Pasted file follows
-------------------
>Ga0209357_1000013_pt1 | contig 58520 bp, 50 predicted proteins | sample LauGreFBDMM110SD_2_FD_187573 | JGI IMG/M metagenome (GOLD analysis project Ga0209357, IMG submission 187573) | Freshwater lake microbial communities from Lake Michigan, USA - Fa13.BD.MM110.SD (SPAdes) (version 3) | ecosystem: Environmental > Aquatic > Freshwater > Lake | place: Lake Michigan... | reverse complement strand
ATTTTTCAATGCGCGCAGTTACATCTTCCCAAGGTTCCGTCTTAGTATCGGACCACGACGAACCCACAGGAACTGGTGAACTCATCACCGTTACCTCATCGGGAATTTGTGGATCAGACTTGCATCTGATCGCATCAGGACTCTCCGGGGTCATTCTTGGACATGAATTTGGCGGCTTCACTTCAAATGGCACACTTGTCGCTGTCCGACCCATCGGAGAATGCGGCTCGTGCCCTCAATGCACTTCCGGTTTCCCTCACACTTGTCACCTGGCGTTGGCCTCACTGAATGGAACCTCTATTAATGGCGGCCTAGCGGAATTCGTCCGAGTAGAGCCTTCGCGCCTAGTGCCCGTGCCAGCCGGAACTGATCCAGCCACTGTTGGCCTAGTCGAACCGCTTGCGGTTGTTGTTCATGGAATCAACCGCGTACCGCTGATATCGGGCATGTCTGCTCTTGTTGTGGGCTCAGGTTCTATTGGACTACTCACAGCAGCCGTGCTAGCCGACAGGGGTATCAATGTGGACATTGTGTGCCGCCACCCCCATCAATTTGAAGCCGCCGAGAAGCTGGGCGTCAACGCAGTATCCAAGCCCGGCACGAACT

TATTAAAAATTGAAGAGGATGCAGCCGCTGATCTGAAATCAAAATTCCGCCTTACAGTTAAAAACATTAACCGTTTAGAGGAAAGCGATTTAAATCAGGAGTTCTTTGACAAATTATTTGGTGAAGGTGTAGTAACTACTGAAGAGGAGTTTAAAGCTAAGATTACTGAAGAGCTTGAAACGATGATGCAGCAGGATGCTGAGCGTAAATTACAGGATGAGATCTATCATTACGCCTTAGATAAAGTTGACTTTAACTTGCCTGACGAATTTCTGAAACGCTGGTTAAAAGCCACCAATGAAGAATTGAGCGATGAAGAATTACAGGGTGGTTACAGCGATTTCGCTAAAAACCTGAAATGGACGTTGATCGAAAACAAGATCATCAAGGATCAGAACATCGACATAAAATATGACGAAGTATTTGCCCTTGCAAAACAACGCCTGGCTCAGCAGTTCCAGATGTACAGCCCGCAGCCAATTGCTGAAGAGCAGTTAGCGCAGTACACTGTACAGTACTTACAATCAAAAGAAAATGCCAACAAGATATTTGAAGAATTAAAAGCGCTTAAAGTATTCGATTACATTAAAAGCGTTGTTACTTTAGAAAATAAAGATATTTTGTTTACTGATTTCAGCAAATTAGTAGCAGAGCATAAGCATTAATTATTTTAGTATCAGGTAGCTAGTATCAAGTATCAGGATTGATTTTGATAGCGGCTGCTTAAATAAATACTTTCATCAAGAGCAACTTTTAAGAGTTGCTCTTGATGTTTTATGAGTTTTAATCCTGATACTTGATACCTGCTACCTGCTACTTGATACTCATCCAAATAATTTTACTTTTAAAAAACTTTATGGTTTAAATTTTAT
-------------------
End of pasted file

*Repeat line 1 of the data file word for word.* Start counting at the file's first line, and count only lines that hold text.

>Ga0209357_1000013_pt1 | contig 58520 bp, 50 predicted proteins | sample LauGreFBDMM110SD_2_FD_187573 | JGI IMG/M metagenome (GOLD analysis project Ga0209357, IMG submission 187573) | Freshwater lake microbial communities from Lake Michigan, USA - Fa13.BD.MM110.SD (SPAdes) (version 3) | ecosystem: Environmental > Aquatic > Freshwater > Lake | place: Lake Michigan... | reverse complement strand